If it feels like your wallet is finally getting a taste of that cheap oil that has been unsettling the market for weeks now, you're right.
WTI crude oil was down to a little under $30 a barrel earlier this week from the recent peak in the summer of 2014, or about $1.85 on a per-gallon basis. At the same time, data from the Energy Information Administration show that the average price of gasoline is down about the same amount to $1.90. That means the savings from the world's massive oversupply of crude are making their way into American gas tanks.
Now, you may think that's just fine and natural. But in reality, the changing price of gasoline seldom lines up exactly with the changing price of the raw materials that make up about half the cost.
Studies show that when oil rises, gas goes right up along with it, but when oil prices fall, it tends to take a little longer for gas prices to adjust. In those opportune periods all the companies between the oil producer and consumer take a piece of the savings if they can.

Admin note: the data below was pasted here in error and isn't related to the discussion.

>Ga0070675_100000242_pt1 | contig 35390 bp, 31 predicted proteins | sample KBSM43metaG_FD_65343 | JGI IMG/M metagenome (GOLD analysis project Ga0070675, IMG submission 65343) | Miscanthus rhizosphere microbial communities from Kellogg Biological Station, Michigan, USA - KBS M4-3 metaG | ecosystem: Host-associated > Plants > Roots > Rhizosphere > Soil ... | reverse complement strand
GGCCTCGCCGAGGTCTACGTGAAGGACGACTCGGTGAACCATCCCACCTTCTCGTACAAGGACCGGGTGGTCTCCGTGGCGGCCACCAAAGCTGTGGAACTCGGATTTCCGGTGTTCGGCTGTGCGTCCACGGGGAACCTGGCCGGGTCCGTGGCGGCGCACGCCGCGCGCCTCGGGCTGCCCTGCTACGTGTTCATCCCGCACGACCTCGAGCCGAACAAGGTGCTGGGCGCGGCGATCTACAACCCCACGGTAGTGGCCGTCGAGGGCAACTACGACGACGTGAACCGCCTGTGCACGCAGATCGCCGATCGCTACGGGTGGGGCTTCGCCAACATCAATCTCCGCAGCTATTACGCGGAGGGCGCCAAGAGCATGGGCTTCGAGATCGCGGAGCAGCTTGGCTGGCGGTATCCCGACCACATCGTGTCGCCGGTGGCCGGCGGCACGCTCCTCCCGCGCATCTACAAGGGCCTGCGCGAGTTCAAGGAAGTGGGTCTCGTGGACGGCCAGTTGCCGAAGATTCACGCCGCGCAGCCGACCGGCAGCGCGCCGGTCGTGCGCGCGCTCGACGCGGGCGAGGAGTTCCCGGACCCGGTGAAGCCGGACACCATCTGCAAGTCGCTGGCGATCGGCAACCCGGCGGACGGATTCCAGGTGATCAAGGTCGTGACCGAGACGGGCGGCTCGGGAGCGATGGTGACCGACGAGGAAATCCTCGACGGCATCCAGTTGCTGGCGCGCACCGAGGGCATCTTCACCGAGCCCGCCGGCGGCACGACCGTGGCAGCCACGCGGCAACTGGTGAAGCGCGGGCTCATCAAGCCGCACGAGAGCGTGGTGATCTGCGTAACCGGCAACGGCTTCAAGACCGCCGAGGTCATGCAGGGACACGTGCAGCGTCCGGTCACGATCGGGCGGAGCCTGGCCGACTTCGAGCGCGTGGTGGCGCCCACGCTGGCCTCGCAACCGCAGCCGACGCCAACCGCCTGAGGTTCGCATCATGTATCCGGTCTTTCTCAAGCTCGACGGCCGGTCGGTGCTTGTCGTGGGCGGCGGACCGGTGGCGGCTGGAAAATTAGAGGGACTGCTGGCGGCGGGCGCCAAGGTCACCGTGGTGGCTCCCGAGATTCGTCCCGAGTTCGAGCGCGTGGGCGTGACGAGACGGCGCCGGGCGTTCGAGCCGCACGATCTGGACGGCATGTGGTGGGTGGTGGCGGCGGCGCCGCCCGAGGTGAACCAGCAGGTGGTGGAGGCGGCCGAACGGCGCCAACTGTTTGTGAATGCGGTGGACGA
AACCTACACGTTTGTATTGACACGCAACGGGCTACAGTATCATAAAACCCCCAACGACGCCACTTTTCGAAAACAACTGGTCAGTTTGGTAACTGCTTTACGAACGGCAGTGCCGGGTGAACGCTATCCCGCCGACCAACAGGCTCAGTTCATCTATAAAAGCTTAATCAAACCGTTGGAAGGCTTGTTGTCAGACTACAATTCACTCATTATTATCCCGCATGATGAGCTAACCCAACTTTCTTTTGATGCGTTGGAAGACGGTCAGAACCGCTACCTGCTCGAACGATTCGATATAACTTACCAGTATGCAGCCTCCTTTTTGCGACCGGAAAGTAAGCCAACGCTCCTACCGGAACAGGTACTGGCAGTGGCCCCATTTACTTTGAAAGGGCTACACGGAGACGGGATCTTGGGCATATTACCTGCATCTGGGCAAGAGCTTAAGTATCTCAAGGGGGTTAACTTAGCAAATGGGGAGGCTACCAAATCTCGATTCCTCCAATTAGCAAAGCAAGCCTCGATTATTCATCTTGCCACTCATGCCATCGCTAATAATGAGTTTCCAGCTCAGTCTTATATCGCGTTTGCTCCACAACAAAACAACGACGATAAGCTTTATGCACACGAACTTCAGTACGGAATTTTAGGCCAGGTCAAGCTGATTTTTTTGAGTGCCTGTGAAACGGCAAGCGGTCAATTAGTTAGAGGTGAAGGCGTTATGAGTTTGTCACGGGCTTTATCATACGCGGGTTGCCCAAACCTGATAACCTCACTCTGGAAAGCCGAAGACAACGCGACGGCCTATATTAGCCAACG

We saw it last summer — a gallon of oil fell until it was $1.30 cheaper, but gasoline dropped only about 89 cents. In August, the gap between the price of oil and the price of gasoline was $1.70, the largest it's been since the EIA started keeping track.